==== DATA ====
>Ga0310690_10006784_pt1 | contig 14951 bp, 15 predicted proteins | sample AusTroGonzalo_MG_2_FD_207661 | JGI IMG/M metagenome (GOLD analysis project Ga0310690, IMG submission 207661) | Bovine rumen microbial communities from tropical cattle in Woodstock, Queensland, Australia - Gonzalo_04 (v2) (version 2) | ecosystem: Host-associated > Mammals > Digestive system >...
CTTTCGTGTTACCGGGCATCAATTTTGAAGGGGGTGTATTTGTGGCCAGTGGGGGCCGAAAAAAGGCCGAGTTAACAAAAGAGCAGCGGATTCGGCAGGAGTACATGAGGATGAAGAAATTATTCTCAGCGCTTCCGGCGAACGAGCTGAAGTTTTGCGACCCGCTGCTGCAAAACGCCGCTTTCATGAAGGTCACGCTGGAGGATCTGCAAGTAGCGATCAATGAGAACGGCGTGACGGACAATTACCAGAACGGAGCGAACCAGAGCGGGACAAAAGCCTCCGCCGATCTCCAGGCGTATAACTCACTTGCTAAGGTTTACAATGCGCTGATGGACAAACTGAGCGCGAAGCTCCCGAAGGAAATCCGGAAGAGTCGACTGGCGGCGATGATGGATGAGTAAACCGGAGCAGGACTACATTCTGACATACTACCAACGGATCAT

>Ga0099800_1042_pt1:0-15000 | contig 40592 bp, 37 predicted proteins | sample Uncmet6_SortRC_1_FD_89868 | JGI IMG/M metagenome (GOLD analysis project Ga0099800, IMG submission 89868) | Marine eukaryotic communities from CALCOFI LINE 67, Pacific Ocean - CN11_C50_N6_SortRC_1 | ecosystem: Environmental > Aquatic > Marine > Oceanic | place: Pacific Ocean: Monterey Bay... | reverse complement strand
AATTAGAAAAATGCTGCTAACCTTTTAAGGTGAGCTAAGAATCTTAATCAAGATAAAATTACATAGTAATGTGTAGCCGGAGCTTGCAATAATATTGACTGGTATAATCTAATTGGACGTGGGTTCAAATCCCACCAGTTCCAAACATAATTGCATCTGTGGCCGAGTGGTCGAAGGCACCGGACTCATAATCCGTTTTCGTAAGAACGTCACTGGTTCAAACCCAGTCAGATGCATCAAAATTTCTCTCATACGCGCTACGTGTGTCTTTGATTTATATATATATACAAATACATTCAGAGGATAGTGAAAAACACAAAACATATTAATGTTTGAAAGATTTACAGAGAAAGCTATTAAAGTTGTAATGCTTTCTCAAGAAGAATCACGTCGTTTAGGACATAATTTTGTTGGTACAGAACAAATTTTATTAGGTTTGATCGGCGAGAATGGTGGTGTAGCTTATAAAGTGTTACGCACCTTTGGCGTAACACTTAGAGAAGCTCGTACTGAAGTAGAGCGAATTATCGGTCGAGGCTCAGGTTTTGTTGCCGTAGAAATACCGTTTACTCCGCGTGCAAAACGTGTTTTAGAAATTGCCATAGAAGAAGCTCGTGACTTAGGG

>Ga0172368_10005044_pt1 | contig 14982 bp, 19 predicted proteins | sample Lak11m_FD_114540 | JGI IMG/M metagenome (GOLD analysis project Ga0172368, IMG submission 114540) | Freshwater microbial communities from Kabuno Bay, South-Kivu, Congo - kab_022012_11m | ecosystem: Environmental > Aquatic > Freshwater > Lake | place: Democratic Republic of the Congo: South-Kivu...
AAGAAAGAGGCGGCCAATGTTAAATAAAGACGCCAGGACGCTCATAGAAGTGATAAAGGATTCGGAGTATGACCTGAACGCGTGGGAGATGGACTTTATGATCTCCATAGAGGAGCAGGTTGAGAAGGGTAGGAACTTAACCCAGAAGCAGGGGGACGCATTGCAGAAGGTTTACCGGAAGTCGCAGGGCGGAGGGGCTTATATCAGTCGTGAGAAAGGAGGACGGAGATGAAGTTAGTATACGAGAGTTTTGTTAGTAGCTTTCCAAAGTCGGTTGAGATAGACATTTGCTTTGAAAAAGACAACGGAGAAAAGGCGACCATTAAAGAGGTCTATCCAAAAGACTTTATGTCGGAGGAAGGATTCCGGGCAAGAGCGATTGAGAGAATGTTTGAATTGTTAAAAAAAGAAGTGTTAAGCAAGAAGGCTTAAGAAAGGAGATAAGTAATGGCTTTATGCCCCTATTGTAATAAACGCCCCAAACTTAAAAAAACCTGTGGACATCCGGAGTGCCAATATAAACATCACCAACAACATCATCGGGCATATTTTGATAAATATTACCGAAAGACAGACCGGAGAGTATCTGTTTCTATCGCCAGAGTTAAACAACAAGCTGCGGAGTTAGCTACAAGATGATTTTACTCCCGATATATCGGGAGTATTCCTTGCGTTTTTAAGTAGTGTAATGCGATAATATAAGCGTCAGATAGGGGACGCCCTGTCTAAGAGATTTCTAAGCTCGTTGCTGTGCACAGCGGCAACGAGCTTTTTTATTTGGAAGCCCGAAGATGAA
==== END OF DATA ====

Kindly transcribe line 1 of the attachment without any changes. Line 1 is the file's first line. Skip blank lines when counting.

>Ga0310690_10006784_pt1 | contig 14951 bp, 15 predicted proteins | sample AusTroGonzalo_MG_2_FD_207661 | JGI IMG/M metagenome (GOLD analysis project Ga0310690, IMG submission 207661) | Bovine rumen microbial communities from tropical cattle in Woodstock, Queensland, Australia - Gonzalo_04 (v2) (version 2) | ecosystem: Host-associated > Mammals > Digestive system >...